Fluoride also affects bones. Skeletal fluorosis can cause joint stiffness and pain, structural changes and calcification of connective tissue. And while dental fluorosis occurs only in children, skeletal fluorosis is common in adults.
But fluoride does have a special gift for our children. Stupidity.
A number of studies have found that children in areas with fluoride in drinking water have lower average IQ scores than children in areas with low- or no fluoride levels.
A recent Chinese study found higher levels of fluoride were linked to a 10-point average decrease in IQ scores. And more than 1 in 5 children in the high-fluoride communities qualified as “mentally retarded.”4
Has this escaped your government’s notice? Nope. In December 2010, the National Institute of Environmental Health Sciences published one of at least 24 studies showing fluoride lowers IQ in children. Another 100 animal studies link this chemical to brain damage.5
So topical fluoride may be helpful against cavities – at a great risk.
But What if You Had a Safe, Natural Alternative?
You do. It’s called xylitol. It’s a type of sugar called a polyol (alcohol sugar), and it has a remarkable track record.
Study after study has found that people who chew gum made with xylitol simply develop fewer cavities…
- 1995: A 40-month study at the University of Michigan shows chewing xylitol gum reduces cavities.6
- 1996: A second Michigan study shows a 53% drop in cavities among children chewing xylitol gum.7
- 2009: Italian researchers find chewing xylitol gum lowers both dangerous bacteria and plaque build-up on teeth.8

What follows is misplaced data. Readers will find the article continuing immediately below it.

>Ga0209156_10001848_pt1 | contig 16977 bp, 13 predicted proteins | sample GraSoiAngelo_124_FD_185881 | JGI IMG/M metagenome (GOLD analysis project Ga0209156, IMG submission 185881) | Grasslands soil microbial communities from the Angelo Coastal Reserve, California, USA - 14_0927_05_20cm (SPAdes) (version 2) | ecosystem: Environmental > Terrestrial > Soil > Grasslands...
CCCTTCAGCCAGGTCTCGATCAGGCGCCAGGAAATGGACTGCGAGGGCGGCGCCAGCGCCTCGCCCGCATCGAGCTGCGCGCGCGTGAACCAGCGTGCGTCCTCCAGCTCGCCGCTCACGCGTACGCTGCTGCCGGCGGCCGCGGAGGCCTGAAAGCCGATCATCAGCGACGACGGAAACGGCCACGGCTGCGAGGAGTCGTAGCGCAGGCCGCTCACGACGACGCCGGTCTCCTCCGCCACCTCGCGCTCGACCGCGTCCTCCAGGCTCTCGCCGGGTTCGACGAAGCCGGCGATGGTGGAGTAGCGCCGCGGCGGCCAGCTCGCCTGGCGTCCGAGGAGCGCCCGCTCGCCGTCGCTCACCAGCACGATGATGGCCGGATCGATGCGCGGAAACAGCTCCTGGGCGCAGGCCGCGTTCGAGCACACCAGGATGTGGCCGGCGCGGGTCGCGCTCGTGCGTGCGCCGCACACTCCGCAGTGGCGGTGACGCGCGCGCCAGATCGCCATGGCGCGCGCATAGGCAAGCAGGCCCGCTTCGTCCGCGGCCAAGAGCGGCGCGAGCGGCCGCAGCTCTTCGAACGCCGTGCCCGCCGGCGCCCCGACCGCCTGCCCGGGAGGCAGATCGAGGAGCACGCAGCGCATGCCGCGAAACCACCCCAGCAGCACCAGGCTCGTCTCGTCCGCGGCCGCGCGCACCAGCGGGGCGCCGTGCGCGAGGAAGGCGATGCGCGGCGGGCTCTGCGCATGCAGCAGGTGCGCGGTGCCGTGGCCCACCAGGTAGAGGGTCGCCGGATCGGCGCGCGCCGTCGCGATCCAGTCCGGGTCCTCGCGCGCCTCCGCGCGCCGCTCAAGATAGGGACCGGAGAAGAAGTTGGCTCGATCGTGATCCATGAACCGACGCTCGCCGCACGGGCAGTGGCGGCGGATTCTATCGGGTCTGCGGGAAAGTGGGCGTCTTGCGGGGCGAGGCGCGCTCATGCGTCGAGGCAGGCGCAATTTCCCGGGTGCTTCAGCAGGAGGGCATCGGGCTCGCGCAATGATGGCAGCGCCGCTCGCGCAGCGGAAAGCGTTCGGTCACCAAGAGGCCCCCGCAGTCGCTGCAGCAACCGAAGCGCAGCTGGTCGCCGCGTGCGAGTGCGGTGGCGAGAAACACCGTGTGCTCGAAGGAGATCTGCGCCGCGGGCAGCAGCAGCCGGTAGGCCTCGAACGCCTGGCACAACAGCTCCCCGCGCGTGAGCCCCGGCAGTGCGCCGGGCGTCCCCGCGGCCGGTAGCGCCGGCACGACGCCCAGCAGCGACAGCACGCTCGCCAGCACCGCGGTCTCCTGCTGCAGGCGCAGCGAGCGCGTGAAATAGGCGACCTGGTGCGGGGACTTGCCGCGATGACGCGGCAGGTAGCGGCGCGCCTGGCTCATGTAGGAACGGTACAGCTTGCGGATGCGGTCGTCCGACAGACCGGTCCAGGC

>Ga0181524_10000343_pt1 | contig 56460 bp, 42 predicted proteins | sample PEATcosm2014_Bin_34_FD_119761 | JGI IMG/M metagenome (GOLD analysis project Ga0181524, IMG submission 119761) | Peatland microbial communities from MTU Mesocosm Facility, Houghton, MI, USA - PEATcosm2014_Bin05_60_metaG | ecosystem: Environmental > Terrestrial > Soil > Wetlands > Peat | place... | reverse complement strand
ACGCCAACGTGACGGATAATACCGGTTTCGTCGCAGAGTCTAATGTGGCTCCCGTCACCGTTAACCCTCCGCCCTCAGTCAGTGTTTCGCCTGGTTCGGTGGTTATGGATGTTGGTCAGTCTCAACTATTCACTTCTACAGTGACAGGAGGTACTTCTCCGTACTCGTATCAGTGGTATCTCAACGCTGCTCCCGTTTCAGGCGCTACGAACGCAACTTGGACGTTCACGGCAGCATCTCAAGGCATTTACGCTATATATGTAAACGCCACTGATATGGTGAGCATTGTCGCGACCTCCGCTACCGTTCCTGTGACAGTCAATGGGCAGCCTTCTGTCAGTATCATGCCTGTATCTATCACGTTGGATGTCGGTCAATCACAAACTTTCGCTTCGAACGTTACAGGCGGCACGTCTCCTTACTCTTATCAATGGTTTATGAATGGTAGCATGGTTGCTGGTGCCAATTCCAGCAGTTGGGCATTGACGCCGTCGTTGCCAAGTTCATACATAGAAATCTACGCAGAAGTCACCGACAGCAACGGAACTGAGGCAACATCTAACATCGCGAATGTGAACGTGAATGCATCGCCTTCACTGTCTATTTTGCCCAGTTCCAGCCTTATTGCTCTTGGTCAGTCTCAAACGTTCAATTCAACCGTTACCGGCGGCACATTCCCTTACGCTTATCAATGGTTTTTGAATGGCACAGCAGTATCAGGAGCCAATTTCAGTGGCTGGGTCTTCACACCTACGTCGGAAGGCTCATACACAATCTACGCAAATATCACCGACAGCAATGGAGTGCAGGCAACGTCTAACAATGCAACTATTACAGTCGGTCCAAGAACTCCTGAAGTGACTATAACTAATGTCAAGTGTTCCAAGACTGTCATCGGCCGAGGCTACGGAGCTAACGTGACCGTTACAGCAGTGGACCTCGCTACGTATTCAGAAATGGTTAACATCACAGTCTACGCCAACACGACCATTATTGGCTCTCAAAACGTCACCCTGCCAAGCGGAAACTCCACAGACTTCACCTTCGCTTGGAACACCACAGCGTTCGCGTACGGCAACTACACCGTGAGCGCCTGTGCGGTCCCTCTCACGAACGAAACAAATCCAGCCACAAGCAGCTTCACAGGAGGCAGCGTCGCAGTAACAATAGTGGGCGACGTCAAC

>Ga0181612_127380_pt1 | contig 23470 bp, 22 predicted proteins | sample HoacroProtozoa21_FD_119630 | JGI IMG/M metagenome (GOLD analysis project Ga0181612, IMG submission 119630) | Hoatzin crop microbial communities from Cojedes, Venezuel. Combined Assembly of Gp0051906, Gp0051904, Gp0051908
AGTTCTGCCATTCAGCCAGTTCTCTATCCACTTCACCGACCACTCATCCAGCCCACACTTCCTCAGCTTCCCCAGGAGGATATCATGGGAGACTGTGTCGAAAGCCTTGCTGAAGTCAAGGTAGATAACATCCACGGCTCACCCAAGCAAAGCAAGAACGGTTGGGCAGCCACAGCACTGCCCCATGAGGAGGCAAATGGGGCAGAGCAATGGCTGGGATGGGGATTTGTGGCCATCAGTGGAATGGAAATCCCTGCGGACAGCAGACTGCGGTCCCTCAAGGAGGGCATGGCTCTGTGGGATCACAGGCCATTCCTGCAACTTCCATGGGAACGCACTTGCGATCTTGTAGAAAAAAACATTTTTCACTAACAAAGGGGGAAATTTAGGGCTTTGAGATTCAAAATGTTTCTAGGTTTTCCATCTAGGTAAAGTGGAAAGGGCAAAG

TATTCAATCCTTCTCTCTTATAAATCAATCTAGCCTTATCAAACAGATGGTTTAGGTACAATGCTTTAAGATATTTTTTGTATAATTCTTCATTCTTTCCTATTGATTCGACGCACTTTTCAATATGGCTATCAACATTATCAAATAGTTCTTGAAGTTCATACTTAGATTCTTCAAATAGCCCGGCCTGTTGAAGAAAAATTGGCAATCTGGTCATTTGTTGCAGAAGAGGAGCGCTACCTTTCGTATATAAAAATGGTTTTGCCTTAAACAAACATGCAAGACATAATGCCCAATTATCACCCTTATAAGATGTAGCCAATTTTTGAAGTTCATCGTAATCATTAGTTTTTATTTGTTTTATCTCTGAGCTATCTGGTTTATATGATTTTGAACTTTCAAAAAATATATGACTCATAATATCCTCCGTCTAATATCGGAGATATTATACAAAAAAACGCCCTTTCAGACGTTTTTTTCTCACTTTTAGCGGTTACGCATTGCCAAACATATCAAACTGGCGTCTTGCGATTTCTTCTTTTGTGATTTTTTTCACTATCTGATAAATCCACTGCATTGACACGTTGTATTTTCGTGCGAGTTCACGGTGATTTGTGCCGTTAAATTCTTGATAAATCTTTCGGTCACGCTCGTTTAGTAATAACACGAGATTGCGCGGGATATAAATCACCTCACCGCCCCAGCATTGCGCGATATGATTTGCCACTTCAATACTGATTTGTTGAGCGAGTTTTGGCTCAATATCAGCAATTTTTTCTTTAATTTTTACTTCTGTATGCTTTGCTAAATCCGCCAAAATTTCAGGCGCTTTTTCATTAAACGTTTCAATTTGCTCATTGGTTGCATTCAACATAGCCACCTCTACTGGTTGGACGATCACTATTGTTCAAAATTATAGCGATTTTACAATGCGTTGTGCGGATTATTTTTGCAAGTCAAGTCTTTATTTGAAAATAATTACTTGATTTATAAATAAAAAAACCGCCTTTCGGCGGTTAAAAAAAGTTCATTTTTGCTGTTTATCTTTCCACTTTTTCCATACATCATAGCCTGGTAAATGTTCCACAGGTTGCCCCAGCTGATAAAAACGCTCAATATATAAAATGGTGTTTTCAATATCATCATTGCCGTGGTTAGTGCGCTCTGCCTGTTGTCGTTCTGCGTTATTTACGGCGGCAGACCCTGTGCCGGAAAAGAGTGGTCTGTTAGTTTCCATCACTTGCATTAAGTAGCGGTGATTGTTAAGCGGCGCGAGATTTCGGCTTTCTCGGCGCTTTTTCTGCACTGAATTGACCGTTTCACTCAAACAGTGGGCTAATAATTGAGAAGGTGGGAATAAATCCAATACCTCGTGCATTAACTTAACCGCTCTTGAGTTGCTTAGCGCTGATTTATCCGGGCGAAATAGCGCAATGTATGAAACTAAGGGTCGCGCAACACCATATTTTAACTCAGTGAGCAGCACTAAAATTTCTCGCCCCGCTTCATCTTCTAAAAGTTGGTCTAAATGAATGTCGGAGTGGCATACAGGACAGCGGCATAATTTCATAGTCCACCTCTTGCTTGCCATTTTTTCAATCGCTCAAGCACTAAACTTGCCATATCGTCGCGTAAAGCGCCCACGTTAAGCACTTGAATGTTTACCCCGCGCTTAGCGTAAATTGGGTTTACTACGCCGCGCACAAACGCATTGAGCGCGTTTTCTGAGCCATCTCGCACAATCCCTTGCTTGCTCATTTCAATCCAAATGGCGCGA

- 2012: A Saudi Arabian team confirms xylitol gum lowers bacteria, plaque… and the number of cavities.9
And here’s the best news. Xylitol gum is easy to find… and it’s cheap. It’s available online from retailers such as Amazon.com and in many health food stores. You can chew five pieces a day – the amount used in some studies – for less than 50¢.
1 “Achievements in Public Health, 1900-1999: Fluoridation of Drinking Water to Prevent Dental Caries,” Centers for Disease Control and Prevention. Oct 21, 1999.
2 “Fluoride & Tooth Decay: Topical VS. Systemic Effects,” Fluoride Action Network.
3 “Water-related Diseases,” World Health Organization. 2001.
4 Lu, Y., et al, “Effect of High-Fluoride Water on Intelligence in Children,” Fluoride. 2000; 33(2): 74-78.
5 “Fluoride in Water Linked to Lower IQ in Children,” FluorideAction.org. Dec 21, 2010.
6 Mäkinen, K.K., et al, “Xylitol chewing gums and caries rates: a 40-month cohort study,” J Dent Res. Dec 1995; 74(12): 1904-1913.
7 Mäkinen, K.K., et al, “ Polyol chewing gums and caries rates in primary dentition: a 24-month cohort study,” Caries Res. 1996; 30(6): 408-417.
8 Campus, G., et al, “Six months of daily high-dose xylitol in high-risk schoolchildren: a randomized clinical trial on plaque pH and salivary mutans streptococci,” Caries Res. 2009; 43(6): 455-461.
9 Alamoudi, N.M., et al, “Effects of xylitol on salivary mutans streptococcus, plaque level, and caries activity in a group of Saudi mother-child pairs. An 18-month clinical trial,” Saudi Med J. Feb 2012; 33(2): 186-192.